In the present study, the correlation between PCR and UP, agreement between the 2 methods, concordance analysis, and a discriminant value for PCR that reliably determines significant threshold level of proteinuria will be determined.

Materials and Methods

Sixty-nine outpatients with positive dipstick for protein, attending the nephrology outpatient clinic at Jordan University Hospital, were evaluated. The protocols conformed to the ethical guidelines of the 1975 Helsinki Declaration. Written, informed consent was obtained from all patients. Although all patients were given clear instructions how to collect the urine accurately, 10 patients were excluded because the UP was either inadequate or overcollected. The remaining 59 patients (43 men and 16 women) were included. Their characteristics are shown in Table 1. The specimens of 24-hour UPs and random urine specimens were collected within 2 days of each other.

The concentration of total protein in urine was measured by turbidimetric assay using Benzethonium chloride, and the urine creatinine was measured by a creatinine Jaffe test using Roche/Hitachi 917 analyzer (Roche Diagnostics AG, Industriestrasse 7, CH-6343 Rotkreuz, Switzerland).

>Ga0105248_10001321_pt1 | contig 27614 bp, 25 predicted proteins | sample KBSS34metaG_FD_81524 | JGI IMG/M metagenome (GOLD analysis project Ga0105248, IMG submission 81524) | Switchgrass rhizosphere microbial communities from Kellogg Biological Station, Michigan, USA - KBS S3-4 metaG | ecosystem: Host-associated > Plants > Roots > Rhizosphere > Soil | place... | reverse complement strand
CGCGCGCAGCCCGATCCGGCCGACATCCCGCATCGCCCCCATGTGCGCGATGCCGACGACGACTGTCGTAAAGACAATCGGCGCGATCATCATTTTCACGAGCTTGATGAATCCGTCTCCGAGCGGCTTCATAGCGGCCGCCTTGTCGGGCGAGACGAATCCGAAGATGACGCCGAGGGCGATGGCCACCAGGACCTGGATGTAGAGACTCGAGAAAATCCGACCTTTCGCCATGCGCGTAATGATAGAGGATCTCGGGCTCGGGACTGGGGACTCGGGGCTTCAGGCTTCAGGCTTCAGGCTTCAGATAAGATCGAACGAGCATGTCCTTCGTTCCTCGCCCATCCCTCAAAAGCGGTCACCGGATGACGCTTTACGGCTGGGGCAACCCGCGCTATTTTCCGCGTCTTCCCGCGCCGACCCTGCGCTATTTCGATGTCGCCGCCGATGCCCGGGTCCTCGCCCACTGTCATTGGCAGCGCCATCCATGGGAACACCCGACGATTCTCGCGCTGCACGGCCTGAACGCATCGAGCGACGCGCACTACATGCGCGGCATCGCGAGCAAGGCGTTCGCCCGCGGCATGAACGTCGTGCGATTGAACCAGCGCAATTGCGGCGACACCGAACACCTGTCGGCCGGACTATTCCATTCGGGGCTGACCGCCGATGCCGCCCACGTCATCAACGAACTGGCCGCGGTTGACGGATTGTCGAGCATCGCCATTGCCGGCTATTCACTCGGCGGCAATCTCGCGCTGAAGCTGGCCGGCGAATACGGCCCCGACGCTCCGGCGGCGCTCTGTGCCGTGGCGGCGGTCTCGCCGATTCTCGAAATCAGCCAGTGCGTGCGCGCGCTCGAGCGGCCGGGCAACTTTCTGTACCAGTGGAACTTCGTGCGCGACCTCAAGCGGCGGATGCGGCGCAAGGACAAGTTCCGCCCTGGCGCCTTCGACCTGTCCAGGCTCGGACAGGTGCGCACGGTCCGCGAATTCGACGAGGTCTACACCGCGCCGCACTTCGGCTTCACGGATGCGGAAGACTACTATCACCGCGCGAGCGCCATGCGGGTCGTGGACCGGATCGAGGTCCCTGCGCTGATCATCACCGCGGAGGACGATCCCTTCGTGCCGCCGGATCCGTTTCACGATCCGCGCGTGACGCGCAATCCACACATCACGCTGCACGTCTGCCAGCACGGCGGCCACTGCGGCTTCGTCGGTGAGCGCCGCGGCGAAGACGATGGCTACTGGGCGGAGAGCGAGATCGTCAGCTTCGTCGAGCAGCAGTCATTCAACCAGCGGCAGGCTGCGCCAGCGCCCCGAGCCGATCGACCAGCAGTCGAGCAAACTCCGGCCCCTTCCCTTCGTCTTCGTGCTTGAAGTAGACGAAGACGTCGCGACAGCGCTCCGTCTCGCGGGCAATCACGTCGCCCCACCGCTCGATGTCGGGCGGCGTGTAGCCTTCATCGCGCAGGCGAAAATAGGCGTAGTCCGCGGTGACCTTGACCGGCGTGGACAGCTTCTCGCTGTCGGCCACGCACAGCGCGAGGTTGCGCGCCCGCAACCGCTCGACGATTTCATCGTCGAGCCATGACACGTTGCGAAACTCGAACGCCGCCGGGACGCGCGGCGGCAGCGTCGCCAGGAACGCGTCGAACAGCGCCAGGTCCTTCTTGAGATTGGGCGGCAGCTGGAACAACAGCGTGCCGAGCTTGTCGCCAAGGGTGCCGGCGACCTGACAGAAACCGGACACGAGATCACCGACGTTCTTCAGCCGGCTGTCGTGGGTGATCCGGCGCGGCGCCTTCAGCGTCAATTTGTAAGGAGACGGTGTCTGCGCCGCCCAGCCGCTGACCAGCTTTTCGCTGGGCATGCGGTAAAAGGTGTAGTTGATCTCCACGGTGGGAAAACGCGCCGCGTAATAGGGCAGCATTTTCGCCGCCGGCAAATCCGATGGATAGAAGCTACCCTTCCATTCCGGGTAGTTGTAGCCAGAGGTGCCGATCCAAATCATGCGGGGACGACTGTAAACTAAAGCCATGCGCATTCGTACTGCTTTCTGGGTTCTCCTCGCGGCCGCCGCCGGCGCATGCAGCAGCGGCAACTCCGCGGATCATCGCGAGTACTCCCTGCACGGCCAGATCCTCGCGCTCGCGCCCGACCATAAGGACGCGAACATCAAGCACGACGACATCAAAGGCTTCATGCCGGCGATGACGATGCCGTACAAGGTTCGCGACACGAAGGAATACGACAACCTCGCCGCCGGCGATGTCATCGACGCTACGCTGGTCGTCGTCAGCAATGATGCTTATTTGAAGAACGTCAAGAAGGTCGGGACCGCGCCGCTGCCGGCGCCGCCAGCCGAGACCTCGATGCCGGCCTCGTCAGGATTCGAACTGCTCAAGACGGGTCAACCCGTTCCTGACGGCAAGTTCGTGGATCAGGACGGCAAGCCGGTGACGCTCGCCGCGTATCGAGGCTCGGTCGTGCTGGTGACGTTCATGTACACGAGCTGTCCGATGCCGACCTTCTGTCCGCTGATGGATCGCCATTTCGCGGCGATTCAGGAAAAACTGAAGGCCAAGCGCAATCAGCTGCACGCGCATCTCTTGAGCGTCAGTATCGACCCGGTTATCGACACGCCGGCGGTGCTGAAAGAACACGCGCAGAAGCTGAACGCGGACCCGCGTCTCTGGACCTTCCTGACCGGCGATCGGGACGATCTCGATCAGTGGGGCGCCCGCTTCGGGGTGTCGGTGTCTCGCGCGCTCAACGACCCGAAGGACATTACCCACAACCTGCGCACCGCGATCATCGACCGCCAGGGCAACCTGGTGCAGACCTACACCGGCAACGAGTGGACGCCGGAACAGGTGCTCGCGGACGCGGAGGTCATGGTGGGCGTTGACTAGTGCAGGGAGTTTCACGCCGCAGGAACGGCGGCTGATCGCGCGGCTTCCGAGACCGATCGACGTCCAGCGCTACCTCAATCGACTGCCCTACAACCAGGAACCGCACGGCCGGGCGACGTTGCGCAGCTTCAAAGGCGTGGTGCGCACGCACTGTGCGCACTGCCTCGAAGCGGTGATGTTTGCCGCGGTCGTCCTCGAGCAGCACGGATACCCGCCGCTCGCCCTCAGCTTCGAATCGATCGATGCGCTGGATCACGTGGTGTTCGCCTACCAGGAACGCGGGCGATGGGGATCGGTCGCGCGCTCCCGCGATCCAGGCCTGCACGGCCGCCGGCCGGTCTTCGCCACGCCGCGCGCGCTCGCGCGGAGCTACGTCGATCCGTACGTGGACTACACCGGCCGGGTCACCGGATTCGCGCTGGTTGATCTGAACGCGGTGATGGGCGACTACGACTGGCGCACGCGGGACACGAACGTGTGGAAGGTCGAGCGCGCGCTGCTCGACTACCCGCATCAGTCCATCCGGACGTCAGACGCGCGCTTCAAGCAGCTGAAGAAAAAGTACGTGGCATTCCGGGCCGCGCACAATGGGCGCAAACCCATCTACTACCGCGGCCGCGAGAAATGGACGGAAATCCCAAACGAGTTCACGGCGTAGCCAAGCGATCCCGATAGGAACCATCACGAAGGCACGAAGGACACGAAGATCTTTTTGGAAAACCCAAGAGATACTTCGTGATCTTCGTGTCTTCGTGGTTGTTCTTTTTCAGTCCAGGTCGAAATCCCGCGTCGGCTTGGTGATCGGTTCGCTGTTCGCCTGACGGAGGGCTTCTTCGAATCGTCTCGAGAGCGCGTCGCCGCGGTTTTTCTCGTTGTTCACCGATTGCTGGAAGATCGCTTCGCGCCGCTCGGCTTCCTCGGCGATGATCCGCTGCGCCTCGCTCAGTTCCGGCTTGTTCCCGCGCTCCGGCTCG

Statistical analyses
Analyses of data were performed using MedCalc statistical software (MedCalc Software, version 12.3.0; Ostend, Belgium). Spearman’s rank correlation coefficient between the spot PCR and 24-hour UP was calculated. The limits of agreement between the 2 methods were analyzed by the Bland-Altman method,8,12 concordance analysis, and inter-rater agreement Kappa. The discriminant cutoff values, sensitivity, and specificities of PCR were tested for predicting 24-hour protein by receiver operating characteristic (ROC) curves.13